Those reviews, called penetration testing, are increasingly common in some industry sectors such as financial services, but are far from widespread.
Mandia endorsed the idea of penetration testing critical infrastructure. Those tests may be part of a broader expansion of cybersecurity regulations for the most critical industry sectors, he said.
“As a private-sector CEO, whenever you hear the term regulation, you have to twitch and say, ‘No, not that.’ That's the default answer out of the gates,” he said. “But…here's the facts. I think regulated industries ordinarily, when they're regulated in regard to the cybersecurity risk, probably are better defended.”
We're heading into the July 4 holiday without a permanent CISA leader.
A confirmation vote for Biden's nominee to lead the Cybersecurity and Infrastructure Security Agency, Jen Easterly, was blocked by Sen. Rick Scott (R-Fla.). Scott lifted his hold after Vice President Kamala Harris visited the southern border last week, but a vote on the Easterly's confirmation will still wait until after the holiday.
Sen. King urged a confirmation as quickly as possible.
House lawmakers proposed a big budget boost for CISA.
The $2.4 billion for the agency in this year’s House appropriations bill would be an increase of nearly $400 million compared to last year’s budget. It’s also an increase of $288 million over Biden’s budget request for the agency.
The House Appropriations Committee’s homeland security panel plans to discuss the proposal today.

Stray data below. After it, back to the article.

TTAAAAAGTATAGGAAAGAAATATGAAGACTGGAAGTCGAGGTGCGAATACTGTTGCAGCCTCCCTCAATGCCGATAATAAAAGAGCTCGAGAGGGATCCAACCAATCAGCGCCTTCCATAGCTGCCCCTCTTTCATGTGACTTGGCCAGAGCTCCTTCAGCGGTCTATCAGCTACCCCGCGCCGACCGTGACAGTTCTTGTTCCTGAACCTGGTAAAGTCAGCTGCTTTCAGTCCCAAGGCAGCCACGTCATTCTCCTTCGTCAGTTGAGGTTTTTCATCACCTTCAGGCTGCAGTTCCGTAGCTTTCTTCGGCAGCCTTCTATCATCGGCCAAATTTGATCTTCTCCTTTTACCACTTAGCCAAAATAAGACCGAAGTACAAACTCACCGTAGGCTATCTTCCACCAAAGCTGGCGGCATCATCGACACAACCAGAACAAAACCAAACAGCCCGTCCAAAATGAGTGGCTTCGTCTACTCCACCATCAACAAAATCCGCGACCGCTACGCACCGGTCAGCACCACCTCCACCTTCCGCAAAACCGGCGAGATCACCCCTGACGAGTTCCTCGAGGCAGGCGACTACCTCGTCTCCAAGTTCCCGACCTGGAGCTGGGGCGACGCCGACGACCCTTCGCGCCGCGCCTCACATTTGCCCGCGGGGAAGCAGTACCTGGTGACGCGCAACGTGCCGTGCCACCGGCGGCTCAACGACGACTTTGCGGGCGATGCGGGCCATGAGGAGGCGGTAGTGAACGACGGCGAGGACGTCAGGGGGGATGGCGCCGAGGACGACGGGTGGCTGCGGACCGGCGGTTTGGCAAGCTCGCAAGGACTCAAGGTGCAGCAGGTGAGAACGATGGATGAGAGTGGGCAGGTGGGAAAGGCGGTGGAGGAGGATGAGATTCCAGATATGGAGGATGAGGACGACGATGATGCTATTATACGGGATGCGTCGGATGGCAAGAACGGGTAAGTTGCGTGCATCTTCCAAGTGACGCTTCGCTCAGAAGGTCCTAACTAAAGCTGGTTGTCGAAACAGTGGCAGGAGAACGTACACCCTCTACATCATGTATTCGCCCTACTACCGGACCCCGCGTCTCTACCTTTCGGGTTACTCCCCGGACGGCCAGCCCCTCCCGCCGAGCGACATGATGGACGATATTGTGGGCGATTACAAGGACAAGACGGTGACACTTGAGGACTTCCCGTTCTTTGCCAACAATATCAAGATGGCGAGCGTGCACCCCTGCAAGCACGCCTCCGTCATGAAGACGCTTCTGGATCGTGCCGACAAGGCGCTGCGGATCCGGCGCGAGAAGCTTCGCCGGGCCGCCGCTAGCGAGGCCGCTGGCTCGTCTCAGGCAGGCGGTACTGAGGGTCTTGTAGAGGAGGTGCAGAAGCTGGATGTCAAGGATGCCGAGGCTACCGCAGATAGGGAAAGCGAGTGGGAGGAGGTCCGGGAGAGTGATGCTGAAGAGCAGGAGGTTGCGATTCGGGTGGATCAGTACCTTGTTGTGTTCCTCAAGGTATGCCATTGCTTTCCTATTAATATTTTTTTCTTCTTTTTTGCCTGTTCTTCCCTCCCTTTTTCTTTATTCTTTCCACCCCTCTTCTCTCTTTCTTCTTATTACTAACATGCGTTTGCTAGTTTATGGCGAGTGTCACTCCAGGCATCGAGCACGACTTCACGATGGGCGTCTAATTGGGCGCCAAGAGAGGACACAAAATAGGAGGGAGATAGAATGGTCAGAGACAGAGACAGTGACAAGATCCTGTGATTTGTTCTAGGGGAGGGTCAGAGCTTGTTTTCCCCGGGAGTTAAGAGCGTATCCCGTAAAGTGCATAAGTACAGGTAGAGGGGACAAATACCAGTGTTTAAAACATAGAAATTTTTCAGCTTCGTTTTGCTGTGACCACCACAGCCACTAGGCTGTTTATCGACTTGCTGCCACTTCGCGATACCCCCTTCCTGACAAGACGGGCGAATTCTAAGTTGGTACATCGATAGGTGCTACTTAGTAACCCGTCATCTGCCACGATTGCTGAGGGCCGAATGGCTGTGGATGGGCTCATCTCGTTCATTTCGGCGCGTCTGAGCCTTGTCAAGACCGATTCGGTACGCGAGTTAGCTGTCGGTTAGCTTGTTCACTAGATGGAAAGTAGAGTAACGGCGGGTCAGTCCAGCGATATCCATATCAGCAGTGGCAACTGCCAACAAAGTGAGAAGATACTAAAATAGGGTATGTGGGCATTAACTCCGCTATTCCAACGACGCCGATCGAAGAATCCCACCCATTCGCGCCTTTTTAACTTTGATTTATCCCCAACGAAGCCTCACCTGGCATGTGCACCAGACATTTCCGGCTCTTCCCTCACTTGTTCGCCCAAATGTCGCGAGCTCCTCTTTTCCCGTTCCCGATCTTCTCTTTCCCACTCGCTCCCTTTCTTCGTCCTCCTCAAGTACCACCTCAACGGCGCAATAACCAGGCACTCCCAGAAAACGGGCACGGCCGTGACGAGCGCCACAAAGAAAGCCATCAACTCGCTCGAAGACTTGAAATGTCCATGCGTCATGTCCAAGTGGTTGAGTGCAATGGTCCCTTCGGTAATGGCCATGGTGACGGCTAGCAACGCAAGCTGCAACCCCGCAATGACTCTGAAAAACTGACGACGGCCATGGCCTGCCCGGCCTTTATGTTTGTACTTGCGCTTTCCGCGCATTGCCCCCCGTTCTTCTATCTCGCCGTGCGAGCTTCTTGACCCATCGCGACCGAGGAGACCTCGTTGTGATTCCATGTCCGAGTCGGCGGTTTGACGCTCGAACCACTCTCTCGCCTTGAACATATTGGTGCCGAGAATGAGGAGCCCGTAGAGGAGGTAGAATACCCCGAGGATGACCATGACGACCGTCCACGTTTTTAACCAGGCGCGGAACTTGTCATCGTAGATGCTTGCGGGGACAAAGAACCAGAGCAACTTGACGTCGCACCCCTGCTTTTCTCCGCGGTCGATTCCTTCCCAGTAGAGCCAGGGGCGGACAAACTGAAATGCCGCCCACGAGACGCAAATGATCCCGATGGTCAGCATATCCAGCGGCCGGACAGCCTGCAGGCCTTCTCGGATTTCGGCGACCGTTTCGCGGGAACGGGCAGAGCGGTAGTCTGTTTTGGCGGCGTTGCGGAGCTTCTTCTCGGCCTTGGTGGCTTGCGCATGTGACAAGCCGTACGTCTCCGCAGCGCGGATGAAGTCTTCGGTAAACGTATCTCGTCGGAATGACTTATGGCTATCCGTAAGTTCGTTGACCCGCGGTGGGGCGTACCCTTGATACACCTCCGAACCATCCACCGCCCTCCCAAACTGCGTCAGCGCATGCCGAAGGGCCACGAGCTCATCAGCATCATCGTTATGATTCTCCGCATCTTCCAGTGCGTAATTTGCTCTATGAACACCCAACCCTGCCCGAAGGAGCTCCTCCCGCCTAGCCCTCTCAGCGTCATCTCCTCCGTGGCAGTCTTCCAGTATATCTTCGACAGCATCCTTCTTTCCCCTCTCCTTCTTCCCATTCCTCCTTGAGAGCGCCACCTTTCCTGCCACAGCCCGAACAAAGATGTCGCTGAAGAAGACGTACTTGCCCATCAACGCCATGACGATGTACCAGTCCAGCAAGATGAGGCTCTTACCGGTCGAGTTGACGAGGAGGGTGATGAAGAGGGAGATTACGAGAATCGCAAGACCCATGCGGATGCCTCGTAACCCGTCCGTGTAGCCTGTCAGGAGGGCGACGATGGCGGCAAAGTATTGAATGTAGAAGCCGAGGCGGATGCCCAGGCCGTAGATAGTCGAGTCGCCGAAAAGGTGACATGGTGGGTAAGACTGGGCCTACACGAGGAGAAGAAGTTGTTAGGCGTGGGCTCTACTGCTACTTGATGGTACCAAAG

Former CISA director Chris Krebs called the budget proposal “an indicator of Congress’s confidence in a growing/maturing agency”:
Federal agencies' use of facial recognition systems raises major privacy concerns, a government watchdog says.
Use of the technology is widespread with at least 20 U.S. government agencies adopting it in recent years, Gerrit De Vynck reports. Facial recognition has been used to identify people suspected of breaking the law during protests after the killing of George Floyd and people who participated in the Jan. 6 Capitol riot.
Some agencies told the Government Accountability Office that they used their own facial recognition databases, but most said they used databases created by outside companies like Clearview AI, which claims to have scraped 3 billion face images from the Internet.
Many agencies couldn’t say for sure what systems they used, something the GAO said needed to change.
An NSA surveillance program continues to operate with little oversight.
Years after it was publicly exposed by NSA contractor Edward Snowden, the XKeyscore program has serious issues, Privacy and Civil Liberties Oversight Board member Travis LeBlanc told Ellen Nakashima. LeBlanc was the only member of the board to vote against approving a classified report on an investigation into the program in December.
“What most concerned me was that we have a very powerful surveillance program that eight years or so after exposure, still has no judicial oversight, and what I consider to be inadequate legal analysis and serious compliance infractions,” LeBlanc said.
NSA officials defended the program, saying the agency conducted appropriate legal reviews into its use and has protections to safeguard the privacy of Americans.
- The House Energy and Commerce Committee holds a hearing on cybersecurity legislation and securing U.S. networks today at 10:30 a.m.